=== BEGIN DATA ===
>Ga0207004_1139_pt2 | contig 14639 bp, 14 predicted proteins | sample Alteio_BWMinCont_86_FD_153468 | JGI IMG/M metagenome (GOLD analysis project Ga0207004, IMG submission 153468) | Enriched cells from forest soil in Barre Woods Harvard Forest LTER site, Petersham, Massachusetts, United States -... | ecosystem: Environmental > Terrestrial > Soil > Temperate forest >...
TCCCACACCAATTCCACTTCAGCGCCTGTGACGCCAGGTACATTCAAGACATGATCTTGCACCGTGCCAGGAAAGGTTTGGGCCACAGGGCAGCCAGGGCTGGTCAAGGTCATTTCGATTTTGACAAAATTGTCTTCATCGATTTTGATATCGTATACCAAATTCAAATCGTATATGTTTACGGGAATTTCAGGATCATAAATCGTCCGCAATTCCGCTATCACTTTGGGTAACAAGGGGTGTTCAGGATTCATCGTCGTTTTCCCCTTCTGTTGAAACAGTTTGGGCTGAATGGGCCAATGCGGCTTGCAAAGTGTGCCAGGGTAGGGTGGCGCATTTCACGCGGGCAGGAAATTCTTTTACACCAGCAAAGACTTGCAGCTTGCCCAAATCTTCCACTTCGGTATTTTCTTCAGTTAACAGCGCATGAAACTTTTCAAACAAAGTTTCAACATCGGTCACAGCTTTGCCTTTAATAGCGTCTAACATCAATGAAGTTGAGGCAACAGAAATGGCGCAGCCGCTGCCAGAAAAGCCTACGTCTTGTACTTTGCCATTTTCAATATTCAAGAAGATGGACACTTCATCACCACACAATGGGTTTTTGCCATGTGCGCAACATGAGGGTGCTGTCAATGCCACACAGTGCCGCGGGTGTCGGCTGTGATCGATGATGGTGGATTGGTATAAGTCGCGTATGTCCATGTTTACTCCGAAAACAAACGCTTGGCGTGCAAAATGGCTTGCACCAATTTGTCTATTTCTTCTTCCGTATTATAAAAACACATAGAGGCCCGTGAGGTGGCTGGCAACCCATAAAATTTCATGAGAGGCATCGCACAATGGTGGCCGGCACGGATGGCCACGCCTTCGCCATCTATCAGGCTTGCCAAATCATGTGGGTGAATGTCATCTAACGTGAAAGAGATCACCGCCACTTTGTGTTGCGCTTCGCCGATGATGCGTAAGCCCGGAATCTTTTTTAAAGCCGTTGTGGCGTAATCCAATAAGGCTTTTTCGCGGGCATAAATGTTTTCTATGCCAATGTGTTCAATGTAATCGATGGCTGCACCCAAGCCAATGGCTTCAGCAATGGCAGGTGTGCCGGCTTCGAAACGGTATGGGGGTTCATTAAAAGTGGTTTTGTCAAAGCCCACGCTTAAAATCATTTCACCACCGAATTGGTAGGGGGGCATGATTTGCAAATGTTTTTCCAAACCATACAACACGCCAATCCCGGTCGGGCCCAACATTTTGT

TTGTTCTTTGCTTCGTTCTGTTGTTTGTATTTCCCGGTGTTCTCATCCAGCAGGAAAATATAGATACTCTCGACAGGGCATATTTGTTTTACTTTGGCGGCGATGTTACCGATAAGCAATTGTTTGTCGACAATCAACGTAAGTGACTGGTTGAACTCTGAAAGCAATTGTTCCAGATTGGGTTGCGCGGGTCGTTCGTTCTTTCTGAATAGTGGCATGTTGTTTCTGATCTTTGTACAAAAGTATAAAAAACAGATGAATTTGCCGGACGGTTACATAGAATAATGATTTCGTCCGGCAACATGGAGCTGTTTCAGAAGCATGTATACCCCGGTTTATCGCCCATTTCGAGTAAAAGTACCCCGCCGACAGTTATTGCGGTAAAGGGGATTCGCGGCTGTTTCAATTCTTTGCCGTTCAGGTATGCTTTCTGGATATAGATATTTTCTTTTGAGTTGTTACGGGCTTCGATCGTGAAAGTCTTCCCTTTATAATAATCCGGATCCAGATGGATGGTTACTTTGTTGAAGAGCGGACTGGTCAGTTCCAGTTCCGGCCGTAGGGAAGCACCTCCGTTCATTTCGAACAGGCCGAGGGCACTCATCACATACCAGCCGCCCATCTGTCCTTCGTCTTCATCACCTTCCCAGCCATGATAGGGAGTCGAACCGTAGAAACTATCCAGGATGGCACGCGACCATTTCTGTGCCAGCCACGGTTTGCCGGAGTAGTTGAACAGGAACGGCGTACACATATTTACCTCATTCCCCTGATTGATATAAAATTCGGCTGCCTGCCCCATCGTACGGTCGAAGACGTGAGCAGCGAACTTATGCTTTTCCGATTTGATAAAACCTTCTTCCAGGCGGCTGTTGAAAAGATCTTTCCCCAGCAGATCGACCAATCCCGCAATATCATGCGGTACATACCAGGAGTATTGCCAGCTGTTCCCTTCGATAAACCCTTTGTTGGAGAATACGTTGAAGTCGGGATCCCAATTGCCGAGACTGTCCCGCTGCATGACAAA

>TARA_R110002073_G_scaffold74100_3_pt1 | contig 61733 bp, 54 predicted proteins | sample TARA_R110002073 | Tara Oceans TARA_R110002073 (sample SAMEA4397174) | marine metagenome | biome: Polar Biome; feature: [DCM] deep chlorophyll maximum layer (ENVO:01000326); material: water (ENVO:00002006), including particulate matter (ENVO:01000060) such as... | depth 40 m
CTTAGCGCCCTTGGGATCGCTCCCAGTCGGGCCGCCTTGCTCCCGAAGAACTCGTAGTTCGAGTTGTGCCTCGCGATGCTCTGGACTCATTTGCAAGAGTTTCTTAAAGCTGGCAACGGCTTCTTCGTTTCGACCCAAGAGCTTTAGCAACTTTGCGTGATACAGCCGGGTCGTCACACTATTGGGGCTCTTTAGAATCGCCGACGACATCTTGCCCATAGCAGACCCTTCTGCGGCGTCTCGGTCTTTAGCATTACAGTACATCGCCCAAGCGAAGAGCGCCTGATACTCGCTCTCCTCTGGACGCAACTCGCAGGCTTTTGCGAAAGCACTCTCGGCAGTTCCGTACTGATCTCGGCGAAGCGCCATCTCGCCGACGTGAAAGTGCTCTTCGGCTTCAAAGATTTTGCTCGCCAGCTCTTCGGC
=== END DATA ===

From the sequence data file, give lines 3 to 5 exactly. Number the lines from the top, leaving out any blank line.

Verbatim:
TTGTTCTTTGCTTCGTTCTGTTGTTTGTATTTCCCGGTGTTCTCATCCAGCAGGAAAATATAGATACTCTCGACAGGGCATATTTGTTTTACTTTGGCGGCGATGTTACCGATAAGCAATTGTTTGTCGACAATCAACGTAAGTGACTGGTTGAACTCTGAAAGCAATTGTTCCAGATTGGGTTGCGCGGGTCGTTCGTTCTTTCTGAATAGTGGCATGTTGTTTCTGATCTTTGTACAAAAGTATAAAAAACAGATGAATTTGCCGGACGGTTACATAGAATAATGATTTCGTCCGGCAACATGGAGCTGTTTCAGAAGCATGTATACCCCGGTTTATCGCCCATTTCGAGTAAAAGTACCCCGCCGACAGTTATTGCGGTAAAGGGGATTCGCGGCTGTTTCAATTCTTTGCCGTTCAGGTATGCTTTCTGGATATAGATATTTTCTTTTGAGTTGTTACGGGCTTCGATCGTGAAAGTCTTCCCTTTATAATAATCCGGATCCAGATGGATGGTTACTTTGTTGAAGAGCGGACTGGTCAGTTCCAGTTCCGGCCGTAGGGAAGCACCTCCGTTCATTTCGAACAGGCCGAGGGCACTCATCACATACCAGCCGCCCATCTGTCCTTCGTCTTCATCACCTTCCCAGCCATGATAGGGAGTCGAACCGTAGAAACTATCCAGGATGGCACGCGACCATTTCTGTGCCAGCCACGGTTTGCCGGAGTAGTTGAACAGGAACGGCGTACACATATTTACCTCATTCCCCTGATTGATATAAAATTCGGCTGCCTGCCCCATCGTACGGTCGAAGACGTGAGCAGCGAACTTATGCTTTTCCGATTTGATAAAACCTTCTTCCAGGCGGCTGTTGAAAAGATCTTTCCCCAGCAGATCGACCAATCCCGCAATATCATGCGGTACATACCAGGAGTATTGCCAGCTGTTCCCTTCGATAAACCCTTTGTTGGAGAATACGTTGAAGTCGGGATCCCAATTGCCGAGACTGTCCCGCTGCATGACAAA

>TARA_R110002073_G_scaffold74100_3_pt1 | contig 61733 bp, 54 predicted proteins | sample TARA_R110002073 | Tara Oceans TARA_R110002073 (sample SAMEA4397174) | marine metagenome | biome: Polar Biome; feature: [DCM] deep chlorophyll maximum layer (ENVO:01000326); material: water (ENVO:00002006), including particulate matter (ENVO:01000060) such as... | depth 40 m
CTTAGCGCCCTTGGGATCGCTCCCAGTCGGGCCGCCTTGCTCCCGAAGAACTCGTAGTTCGAGTTGTGCCTCGCGATGCTCTGGACTCATTTGCAAGAGTTTCTTAAAGCTGGCAACGGCTTCTTCGTTTCGACCCAAGAGCTTTAGCAACTTTGCGTGATACAGCCGGGTCGTCACACTATTGGGGCTCTTTAGAATCGCCGACGACATCTTGCCCATAGCAGACCCTTCTGCGGCGTCTCGGTCTTTAGCATTACAGTACATCGCCCAAGCGAAGAGCGCCTGATACTCGCTCTCCTCTGGACGCAACTCGCAGGCTTTTGCGAAAGCACTCTCGGCAGTTCCGTACTGATCTCGGCGAAGCGCCATCTCGCCGACGTGAAAGTGCTCTTCGGCTTCAAAGATTTTGCTCGCCAGCTCTTCGGC